Free Markets, Free People

Daily Archives: March 18, 2013

Is Capitalism moral?

We spent quite a bit of time discussing this on the podcast yesterday.  It’s from the Washington Post and is written by Steven Pearlstein.

I have some real issues with his characterizations of Capitalism, especially where he tries to use events and problems to imply that Capitalism is less than moral.

I had hoped to write up something, but as happens more frequently here lately, life has intruded. However, a commenter to the WP article summed it up nicely for me:

Free markets don’t regulate my excesses, guarantee equal opportunity or fairly divide the economic pie. Yet Mr. Pearlstein seems to be arguing that if free markets don’t do these moral things, then they’re immoral.

So there’s the central fallacy in the debate as posited by Pearlstein: Your system doesn’t do what I want it to do so it’s bad, even though your system can’t do what I want it to do because that’s not its purpose or design. To illustrate, your religion is bad because it doesn’t promote gay rights like I want even though gay rights is an utterly foreign and inimical idea to your religion, whose purpose and design is to save souls. (This was the essence of CNN’s coverage of the papal conclave.)

See the problem? OK, another try: Free markets don’t make me use less gasoline, guarantee me a nice job in return for getting a degree in Latino Studies, or prevent Donald Trump from getting too rich compared to me. Therefore, free market capitalism is bad, or at least not moral. OK, but free markets don’t and can’t do any of these things, so your standards and measures are irrelevant and thus illogical, see? Why not measure the moral character of free markets by what they do? For example, free markets provide places where people can meet to voluntarily transact business without worrying about getting clobbered or expropriated by government or criminals. What’s immoral about that?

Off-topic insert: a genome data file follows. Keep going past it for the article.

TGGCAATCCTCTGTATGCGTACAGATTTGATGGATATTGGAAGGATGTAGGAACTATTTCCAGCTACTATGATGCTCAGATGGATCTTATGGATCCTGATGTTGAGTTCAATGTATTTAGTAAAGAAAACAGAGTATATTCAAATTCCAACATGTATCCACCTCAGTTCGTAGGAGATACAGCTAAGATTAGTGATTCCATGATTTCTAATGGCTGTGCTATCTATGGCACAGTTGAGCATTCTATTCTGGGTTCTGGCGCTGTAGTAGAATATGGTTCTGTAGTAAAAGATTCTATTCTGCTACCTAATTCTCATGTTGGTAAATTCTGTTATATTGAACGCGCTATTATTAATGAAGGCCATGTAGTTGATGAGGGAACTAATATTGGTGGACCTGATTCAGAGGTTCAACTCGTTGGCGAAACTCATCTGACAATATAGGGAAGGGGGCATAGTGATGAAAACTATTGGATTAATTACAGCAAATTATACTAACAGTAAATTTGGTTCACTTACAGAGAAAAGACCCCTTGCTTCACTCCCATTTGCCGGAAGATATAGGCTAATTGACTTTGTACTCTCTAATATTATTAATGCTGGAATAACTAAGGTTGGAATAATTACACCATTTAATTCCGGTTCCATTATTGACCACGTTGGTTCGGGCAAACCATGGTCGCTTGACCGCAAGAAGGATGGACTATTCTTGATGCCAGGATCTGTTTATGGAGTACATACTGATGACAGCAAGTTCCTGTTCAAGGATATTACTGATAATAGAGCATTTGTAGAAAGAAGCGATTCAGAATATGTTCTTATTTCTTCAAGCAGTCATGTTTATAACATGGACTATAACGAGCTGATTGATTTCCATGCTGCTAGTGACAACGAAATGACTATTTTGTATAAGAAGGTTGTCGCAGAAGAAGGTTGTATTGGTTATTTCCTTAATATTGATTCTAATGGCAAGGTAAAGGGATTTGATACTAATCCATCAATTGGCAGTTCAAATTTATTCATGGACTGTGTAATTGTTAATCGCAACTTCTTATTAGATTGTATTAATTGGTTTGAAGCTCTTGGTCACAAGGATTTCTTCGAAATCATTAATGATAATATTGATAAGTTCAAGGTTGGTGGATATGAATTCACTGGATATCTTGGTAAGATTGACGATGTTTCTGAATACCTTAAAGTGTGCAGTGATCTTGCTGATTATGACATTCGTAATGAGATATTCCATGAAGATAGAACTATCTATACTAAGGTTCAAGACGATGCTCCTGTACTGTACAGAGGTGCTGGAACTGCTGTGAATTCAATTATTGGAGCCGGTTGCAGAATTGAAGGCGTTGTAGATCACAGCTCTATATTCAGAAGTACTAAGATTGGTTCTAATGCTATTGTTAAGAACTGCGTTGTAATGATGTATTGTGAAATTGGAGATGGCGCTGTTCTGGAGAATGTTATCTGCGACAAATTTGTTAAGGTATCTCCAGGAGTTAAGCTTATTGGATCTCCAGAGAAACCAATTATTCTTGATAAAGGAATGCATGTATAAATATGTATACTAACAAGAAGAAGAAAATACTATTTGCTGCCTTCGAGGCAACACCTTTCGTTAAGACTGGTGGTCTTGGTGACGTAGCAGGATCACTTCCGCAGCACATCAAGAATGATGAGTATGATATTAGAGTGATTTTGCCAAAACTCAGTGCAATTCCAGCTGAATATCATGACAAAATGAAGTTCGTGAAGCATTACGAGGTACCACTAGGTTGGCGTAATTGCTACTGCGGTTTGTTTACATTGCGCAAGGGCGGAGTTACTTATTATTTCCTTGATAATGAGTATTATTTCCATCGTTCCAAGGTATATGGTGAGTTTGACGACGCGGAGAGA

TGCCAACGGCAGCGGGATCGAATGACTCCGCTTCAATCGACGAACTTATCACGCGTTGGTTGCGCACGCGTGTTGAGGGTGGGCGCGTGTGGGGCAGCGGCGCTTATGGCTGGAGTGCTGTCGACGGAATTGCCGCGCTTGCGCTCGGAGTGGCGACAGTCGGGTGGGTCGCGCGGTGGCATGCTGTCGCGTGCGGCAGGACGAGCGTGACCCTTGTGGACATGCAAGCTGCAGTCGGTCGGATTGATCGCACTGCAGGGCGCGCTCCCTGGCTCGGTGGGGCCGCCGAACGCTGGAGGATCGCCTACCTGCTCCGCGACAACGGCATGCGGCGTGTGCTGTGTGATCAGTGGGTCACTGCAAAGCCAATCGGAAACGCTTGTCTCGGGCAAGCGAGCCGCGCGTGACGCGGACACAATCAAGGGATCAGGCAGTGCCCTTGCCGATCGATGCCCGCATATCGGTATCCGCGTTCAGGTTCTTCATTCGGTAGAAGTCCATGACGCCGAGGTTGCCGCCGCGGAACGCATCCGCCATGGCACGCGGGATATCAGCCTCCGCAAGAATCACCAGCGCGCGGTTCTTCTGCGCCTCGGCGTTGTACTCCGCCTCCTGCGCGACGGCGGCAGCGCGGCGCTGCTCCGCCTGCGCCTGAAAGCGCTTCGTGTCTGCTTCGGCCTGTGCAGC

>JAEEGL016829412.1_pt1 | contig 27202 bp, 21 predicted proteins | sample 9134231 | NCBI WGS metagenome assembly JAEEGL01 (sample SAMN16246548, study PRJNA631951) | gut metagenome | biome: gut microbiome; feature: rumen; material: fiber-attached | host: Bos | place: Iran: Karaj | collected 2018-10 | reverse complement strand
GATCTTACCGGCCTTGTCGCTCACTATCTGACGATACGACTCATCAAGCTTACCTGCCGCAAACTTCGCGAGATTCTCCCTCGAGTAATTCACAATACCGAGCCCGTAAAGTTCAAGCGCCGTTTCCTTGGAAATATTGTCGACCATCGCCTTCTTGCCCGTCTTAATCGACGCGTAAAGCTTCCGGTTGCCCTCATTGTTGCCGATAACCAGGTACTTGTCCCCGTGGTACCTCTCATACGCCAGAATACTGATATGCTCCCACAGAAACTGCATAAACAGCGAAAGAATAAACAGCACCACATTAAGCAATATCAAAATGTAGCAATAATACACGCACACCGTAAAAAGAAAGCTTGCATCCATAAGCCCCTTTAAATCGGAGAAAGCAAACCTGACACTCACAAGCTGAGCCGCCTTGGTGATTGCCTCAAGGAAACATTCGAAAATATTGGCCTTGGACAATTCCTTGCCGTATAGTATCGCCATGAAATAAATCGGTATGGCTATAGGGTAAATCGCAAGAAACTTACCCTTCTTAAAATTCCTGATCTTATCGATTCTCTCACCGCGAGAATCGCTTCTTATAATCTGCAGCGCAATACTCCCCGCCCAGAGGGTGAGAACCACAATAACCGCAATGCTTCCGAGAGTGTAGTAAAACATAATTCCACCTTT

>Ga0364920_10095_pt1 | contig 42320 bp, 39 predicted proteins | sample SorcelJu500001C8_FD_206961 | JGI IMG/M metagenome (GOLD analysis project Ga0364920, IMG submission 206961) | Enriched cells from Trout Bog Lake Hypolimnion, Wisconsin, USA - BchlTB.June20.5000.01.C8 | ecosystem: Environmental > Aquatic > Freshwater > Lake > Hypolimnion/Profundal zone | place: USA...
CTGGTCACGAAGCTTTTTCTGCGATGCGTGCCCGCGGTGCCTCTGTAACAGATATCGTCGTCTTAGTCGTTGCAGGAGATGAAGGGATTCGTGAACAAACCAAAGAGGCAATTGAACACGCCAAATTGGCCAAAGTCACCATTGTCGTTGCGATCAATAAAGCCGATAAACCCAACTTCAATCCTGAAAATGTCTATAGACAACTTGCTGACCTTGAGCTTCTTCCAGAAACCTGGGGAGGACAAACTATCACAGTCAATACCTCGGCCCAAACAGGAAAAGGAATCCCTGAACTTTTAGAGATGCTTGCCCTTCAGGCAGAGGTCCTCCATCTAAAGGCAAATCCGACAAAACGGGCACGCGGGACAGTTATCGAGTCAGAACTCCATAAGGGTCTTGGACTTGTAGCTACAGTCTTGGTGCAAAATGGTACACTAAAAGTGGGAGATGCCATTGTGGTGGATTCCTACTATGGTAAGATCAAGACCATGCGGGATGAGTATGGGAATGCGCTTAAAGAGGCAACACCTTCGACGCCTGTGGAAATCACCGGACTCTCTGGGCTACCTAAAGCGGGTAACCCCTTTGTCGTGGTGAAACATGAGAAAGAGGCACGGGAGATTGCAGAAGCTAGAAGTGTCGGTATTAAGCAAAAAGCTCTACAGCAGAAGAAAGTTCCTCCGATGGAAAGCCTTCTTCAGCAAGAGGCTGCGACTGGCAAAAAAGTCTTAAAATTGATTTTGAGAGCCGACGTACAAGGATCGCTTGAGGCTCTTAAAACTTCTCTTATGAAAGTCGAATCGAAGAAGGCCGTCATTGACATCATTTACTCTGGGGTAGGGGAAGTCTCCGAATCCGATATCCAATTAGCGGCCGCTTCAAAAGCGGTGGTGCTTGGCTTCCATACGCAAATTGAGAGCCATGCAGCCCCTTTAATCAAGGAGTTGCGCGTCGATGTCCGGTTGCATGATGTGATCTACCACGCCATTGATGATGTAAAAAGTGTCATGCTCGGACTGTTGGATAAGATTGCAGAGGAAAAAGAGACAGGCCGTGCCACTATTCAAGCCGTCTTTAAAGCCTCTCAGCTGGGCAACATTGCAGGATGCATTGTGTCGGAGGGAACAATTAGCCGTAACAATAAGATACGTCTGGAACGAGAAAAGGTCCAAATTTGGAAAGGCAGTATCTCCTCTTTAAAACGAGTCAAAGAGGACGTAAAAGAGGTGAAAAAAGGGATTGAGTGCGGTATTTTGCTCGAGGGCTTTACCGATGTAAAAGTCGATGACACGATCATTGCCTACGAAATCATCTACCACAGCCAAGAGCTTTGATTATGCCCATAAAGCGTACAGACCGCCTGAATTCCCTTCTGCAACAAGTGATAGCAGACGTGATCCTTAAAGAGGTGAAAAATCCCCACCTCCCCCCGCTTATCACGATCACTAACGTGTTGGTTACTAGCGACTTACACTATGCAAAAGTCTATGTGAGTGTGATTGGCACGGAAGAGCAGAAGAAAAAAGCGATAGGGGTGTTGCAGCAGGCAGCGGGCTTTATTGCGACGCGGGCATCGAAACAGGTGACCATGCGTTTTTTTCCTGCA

You’ve gotta hand it to the left: They really know how to enshroud a debate in illogic, falsehood and emotion. Take off those pinko-colored glasses, though, and you realize that the debate Pearlstein wants to have is nonsense: Free markets can’t, don’t and won’t do what he wants government to do because free markets are not government. Ergo, the valid and relevant issue is whether we all want government to continue doing all that it’s doing at the price we’re paying for government to do it. And I guarantee you that no one on the left wants to have that debate.

The commenter, Lavaux, does a pretty decent job of nailing the fallacy which Pearlstein and many critics of Capitalism (and many other issues as he demonstrates) suffer under – claiming that it is something other than it is and then attacking that “something”, or, as we usually say, using a strawman argument. Pearlstein, as Lavaux points out, is slashing at those strawmen throughout his piece.

Capitalism has become the “go-to” boogy man on the left.  All sorts of things that have no relevance or aren’t a part of Capitalism are blamed on Capitalism.  Usually, however, if you dig deep enough (sometimes you don’t have to dig at all) you’ll find the hand of intrusive government somewhere in the problem mix.   That immediately takes it from the realm of Capitalism to all sorts of other nether regions which have nothing to do with with it.

But, you know that …. unfortunately, a vast majority of your fellow citizens don’t.

Thus the demonization of Capitalism and the exoneration of government continue apace.